Kristin Martin-Cook, M.S.

Kristin Martin-Cook, Alumna of the Rehabilitation Counseling Program
“I wanted to understand more about how the brain works, what happens when it doesn’t work, and why it doesn’t work.”

M.S., Rehabilitation Counseling - Psychology
UT Southwestern Medical Center ’96

Clinical Research Coordinator
UTSW Alzheimer’s Disease Center

Getting Started

"Since I was in fourth grade, I knew I wanted to work in psychology. Specifically, I wanted to understand more about how the brain works, what happens when it doesn’t work, and why it doesn’t work. … [M]y brother had some learning disabilities when he was young, and he had epilepsy, so I wanted to work in that area and understand more about how the brain works."

An Exciting Field

"I think all neurological diseases are exciting. Right now we know more about how the brain works than we ever did before, but there are still so many things to uncover. Being able to work in an area where you collect data and see patients and help the patients cope with the disease and at the same time fight the disease through participation in research – there’s nothing more exciting than that."

Chosen Path

"UT Southwestern’s School of Health Professions understood my interest was very specific to geriatrics, and though that wasn’t the focus of the program, they were able to match what I was interested in, both in how they taught me the curriculum and also how they found me the internship and the practicum experience that I needed."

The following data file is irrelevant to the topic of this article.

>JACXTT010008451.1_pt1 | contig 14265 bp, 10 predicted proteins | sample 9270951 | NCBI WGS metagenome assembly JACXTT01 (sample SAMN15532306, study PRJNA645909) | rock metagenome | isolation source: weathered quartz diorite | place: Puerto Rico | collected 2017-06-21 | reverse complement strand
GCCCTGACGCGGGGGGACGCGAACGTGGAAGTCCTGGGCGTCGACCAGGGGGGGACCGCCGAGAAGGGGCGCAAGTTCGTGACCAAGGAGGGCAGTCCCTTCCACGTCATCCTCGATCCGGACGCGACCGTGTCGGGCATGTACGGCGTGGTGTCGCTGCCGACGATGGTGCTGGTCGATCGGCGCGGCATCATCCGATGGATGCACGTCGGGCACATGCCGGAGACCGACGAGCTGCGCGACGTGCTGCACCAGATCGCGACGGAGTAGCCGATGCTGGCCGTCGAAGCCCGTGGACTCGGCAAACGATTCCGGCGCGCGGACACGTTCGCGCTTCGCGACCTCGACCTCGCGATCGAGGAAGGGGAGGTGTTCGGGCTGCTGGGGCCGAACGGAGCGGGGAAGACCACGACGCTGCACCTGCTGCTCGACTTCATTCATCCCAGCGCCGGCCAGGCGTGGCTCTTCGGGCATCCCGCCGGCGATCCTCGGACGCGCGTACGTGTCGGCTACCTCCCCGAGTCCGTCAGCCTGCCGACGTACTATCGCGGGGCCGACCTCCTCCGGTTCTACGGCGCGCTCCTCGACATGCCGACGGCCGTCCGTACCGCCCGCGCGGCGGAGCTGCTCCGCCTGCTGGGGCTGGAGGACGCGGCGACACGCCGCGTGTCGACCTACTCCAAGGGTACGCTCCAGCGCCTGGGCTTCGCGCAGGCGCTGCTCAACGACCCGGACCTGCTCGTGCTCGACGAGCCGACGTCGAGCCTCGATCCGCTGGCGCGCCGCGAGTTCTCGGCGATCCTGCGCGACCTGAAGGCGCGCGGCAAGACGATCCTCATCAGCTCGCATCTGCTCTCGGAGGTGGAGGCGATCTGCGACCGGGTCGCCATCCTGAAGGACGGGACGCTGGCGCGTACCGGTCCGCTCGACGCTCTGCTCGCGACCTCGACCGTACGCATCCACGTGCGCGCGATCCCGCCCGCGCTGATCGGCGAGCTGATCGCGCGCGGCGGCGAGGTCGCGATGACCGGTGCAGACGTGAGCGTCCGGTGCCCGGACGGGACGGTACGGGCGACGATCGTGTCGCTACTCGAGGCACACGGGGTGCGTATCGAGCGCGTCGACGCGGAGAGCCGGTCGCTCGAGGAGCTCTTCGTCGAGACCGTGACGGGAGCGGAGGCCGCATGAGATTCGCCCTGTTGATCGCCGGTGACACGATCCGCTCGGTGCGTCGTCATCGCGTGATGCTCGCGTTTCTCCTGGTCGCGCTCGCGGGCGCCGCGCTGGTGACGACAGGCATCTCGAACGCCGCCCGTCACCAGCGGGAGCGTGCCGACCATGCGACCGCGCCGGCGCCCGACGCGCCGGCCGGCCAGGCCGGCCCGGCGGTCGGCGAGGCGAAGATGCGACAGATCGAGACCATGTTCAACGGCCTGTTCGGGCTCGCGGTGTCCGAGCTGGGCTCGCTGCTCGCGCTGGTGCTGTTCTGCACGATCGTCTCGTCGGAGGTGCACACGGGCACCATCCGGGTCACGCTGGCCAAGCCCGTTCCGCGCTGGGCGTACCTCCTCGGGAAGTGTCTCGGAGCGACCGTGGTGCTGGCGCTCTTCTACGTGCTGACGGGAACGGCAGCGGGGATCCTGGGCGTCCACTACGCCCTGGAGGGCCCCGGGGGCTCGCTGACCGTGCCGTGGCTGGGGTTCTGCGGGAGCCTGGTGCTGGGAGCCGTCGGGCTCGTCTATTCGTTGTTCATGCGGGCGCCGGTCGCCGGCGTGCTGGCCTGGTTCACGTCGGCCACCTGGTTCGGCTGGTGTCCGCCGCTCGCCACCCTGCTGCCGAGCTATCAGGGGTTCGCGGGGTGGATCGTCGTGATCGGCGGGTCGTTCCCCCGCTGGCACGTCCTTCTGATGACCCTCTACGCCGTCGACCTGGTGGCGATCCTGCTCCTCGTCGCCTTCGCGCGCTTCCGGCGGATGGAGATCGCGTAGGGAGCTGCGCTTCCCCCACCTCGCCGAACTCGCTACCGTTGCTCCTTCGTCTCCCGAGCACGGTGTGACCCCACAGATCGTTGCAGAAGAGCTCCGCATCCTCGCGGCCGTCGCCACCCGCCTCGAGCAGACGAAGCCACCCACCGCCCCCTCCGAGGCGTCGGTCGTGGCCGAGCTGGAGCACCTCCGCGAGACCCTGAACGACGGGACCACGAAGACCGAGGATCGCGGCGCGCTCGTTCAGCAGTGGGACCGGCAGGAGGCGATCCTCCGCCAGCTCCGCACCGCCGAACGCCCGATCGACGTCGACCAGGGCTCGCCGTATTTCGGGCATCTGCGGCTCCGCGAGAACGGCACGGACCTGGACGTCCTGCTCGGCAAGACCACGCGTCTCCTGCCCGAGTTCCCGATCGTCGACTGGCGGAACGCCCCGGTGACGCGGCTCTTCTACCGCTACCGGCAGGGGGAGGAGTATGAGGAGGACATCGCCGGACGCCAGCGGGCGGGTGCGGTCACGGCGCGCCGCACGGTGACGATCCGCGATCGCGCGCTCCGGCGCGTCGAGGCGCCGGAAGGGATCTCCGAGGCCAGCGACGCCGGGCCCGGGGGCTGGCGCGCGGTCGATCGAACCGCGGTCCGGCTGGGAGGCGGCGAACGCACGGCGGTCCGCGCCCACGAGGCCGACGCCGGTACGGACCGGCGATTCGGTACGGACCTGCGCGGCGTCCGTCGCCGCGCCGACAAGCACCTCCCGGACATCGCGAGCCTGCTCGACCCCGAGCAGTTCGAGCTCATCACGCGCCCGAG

Research and Outreach

"I did my final internship at the Alzheimer’s Disease Center—a research study that involved me not only collecting data about patients and how symptoms progressed for them, but also intervention, where I went into their homes and actually got to use and apply my rehab counseling skills and what I had learned about disability directly to their lives. In the research study, I was able to tell them what the symptoms of Alzheimer’s disease were and give them that education, then educate them about how to adjust their lives, their environment, how they interacted with one another so they would be able to more successful in coping with that disability. That research study turned into an offer to stay there as a research assistant. Then, 15 years later, I moved into a clinical research coordinator position."

Vital Role

"So what exactly does a clinical research coordinator do? “[We] coordinate everything about a study, from the paperwork and obtaining consent to following federal regulations for protecting human rights as research subjects to seeing the patients and finding the very best fit for them so they can contribute to research in the very best way in the best study for them. … It’s a full cycle, where the patient contributes to the research and the research is given back to the patient in the form of new therapies, new interventions, and a new understanding of their disease."

The Last Word

"I think that people who contribute to medical research are heroes. So every perspective I can think of, the only way I or you or anyone else will have future help is if those breakthroughs are made in science. It requires patients who are willing to contribute their experience, their story, their struggle with the disability for us to make progress forward."